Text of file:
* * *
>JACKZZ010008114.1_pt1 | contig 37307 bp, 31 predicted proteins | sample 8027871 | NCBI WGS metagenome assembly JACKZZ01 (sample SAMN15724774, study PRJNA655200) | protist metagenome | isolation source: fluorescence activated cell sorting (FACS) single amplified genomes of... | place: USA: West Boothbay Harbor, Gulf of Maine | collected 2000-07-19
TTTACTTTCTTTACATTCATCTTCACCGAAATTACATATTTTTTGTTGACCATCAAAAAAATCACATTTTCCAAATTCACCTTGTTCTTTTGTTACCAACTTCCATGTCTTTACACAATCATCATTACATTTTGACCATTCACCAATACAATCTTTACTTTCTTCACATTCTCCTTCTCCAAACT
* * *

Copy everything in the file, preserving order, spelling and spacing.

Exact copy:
>JACKZZ010008114.1_pt1 | contig 37307 bp, 31 predicted proteins | sample 8027871 | NCBI WGS metagenome assembly JACKZZ01 (sample SAMN15724774, study PRJNA655200) | protist metagenome | isolation source: fluorescence activated cell sorting (FACS) single amplified genomes of... | place: USA: West Boothbay Harbor, Gulf of Maine | collected 2000-07-19
TTTACTTTCTTTACATTCATCTTCACCGAAATTACATATTTTTTGTTGACCATCAAAAAAATCACATTTTCCAAATTCACCTTGTTCTTTTGTTACCAACTTCCATGTCTTTACACAATCATCATTACATTTTGACCATTCACCAATACAATCTTTACTTTCTTCACATTCTCCTTCTCCAAACT